Seneca Falls might incur an actual injury only if Liverpool
were permitted to unilaterally exclude Joseph, if no other
appropriate program existed upon his release, and if Joseph's
parents subsequently threatened to sue. See O'Shea, 414 U.S. at
497, 94 S.Ct. at 676 (no standing where injury will occur only
"if respondents proceed to violate unchallenged law, and if
they are charged, held to answer, and tried in any proceedings
before petitioners" (emphasis in original)). While Liverpool
may indeed be allowed to remove Joseph unilaterally, it is far
from clear that "no other appropriate placement exists."
See Plaintiff's Complaint at ¶ 21. In ¶ 15 of its complaint,
the plaintiff acknowledges that it has recommended an
alternative BOCES program in Newark which it undoubtedly
presumes satisfies Joseph's specialized needs. While the
appropriateness of this placement must ultimately be resolved
by an impartial hearing officer, the contingent nature of this
determination renders the plaintiff's interest attenuated at
Even if there were no other appropriate placement, there is
no indication that the plaintiff would subsequently be
threatened with litigation. While Joseph's parents have voiced
their opposition to his transfer, the plaintiff has failed to
allege, nor is there any reason to believe, that a threat of
suit would be either imminent or inevitable should Liverpool
remove Joseph from its classrooms. I therefore find the risk of
injury alleged here far too speculative to satisfy the
jurisdictional limitations imposed upon this Court by Article
Even had the plaintiff properly alleged a direct or
imminently threatened injury-in-fact, I find that its claim
does not fall within the zone of interests intended to be
protected by the EHA. Association of Data Processing Service
Organizations, 397 U.S. at 153, 90 S.Ct. at 830; In Re
Application of Dow Jones and Co., Inc., 842 F.2d at 606.
Although LEA's such as Seneca Falls play an important role in
implementing the EHA, the procedural safeguards at issue here
are clearly designed for the benefit of handicapped children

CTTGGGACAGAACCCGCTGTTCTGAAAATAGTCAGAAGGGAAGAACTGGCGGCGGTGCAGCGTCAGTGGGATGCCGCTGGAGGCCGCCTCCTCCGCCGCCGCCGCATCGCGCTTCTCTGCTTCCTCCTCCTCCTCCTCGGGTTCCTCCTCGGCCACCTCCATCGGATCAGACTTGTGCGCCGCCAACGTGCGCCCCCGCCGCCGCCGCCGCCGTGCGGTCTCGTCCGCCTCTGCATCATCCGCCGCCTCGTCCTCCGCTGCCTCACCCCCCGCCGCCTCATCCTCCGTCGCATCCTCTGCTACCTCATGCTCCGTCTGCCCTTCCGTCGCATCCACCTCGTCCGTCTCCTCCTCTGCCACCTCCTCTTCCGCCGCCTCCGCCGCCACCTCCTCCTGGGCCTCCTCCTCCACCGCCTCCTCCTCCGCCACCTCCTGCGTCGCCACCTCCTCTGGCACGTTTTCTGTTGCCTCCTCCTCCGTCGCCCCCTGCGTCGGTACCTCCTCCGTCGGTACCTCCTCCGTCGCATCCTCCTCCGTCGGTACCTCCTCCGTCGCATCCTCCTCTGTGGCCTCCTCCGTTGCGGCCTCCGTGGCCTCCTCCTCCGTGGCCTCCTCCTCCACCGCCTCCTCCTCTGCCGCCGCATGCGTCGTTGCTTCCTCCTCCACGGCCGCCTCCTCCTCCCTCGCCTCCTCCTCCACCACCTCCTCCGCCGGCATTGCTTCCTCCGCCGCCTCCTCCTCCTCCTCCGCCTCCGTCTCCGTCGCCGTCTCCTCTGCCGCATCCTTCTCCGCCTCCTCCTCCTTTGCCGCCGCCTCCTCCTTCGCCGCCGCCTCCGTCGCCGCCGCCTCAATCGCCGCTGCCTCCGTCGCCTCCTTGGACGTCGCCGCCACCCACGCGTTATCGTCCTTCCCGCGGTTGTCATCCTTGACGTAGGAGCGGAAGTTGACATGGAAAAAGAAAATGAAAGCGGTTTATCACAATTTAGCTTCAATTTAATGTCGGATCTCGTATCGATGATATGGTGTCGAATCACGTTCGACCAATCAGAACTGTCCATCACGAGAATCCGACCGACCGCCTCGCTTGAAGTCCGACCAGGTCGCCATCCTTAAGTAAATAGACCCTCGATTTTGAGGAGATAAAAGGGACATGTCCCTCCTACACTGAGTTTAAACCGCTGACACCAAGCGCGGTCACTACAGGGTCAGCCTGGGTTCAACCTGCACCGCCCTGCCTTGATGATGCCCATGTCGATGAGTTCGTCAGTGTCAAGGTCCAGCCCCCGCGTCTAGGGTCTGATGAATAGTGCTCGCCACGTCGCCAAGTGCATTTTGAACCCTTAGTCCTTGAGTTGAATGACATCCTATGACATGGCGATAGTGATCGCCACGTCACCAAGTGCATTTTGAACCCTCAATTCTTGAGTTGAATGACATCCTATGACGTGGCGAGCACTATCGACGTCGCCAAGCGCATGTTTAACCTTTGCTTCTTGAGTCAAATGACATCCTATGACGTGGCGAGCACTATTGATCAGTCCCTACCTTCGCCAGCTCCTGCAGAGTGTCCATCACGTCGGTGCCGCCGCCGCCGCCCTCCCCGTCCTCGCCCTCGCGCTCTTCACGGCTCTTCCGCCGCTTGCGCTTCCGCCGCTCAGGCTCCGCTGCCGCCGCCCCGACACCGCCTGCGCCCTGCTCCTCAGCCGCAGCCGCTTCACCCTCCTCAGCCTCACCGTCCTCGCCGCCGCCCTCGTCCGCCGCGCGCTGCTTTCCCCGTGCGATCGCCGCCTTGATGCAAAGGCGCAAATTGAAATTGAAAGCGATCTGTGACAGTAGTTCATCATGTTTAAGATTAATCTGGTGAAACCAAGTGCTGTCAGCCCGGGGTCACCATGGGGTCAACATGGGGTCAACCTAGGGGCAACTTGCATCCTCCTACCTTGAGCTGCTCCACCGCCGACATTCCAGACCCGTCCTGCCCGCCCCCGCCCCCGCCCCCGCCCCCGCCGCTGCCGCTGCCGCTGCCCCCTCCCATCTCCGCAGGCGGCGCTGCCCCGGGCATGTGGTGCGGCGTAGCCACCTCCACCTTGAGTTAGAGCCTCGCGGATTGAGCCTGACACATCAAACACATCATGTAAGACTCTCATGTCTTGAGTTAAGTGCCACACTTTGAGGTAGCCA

and their parents as means of ensuring a handicapped child's
right to a free appropriate public education. Honig v. Doe,
484 U.S. 305, 108 S.Ct. 592, 606, 98 L.Ed.2d 686 (1988) ("many of
the EHA's procedural safeguards protect the rights of parents
and school children"); Andrews v. Ledbetter, 880 F.2d 1287,
1289 (11th Cir. 1989); 20 U.S.C. § 1415(a)-(b)(2). Under the
Act's regulatory scheme, LEA's are accorded only a limited
procedural right to appeal the findings and decision rendered
in an impartial hearing, which itself can be initiated in the
first instance only by the child's parents or guardians. See
20 U.S.C. § 1415(a), 1415(b)(1), 1415(e)(2); 34 C.F.R. § 300.506.
Nothing in the EHA "indicates that Congress intended to grant
an LEA [such as Seneca Falls] statutory standing
to bring suit to compel . . . [another] agency to fulfill its
statutory duties." Andrews, 880 F.2d at 1290.
I find plaintiff's reliance on the Supreme Court's recent
decision in Honig v. Doe, 484 U.S. 305, 108 S.Ct. 592, 98
L.Ed.2d 686 (1988), unpersuasive in this regard. In that case,
the Court refused to read an exception into the Act's so-called
"stay put" provision of § 1415(e)(3) that would allow a state
or LEA to unilaterally exclude disabled children from the
classroom for dangerous or disruptive conduct. 108 S.Ct. at
604-05. The Court observed that school officials had adequate
alternative procedures available for dealing with disruptive
children, including "an opportunity to invoke the aid of the
courts under § 1415(e)(2), which empowers . . . [them] to grant
any appropriate relief." Id. at 605. However, as the Eleventh
Circuit noted in Andrews v. Ledbetter, the Supreme Court's
holding in this case was itself "confined to the specific
context of disputes involving IEPs of particular children . . .
[and i]n no way . . . indicate[d] that the power of . . .
district courts to effect equitable relief in these
well-defined statutory-back actions extend[s] to a suit seeking
broad injunctive relief and lacking statutory basis." Andrews,
880 F.2d at 1290. The Eleventh Circuit accordingly concluded on
an analogous set of facts that an LEA has no standing to
challenge the EHA policies of a state educational agency which
allegedly might expose the LEA to the threat of litigation for
failure to meet its statutory obligations. Similarly, I find
that the plaintiff Seneca Falls, also an LEA, lacks standing to
invoke the EHA's stay put provision to prevent Liverpool,
another LEA, from removing Joseph from its specialized program.
Accordingly, the plaintiff's motion for preliminary injunction
is denied and its complaint is dismissed.
ALL OF THE ABOVE IS SO ORDERED.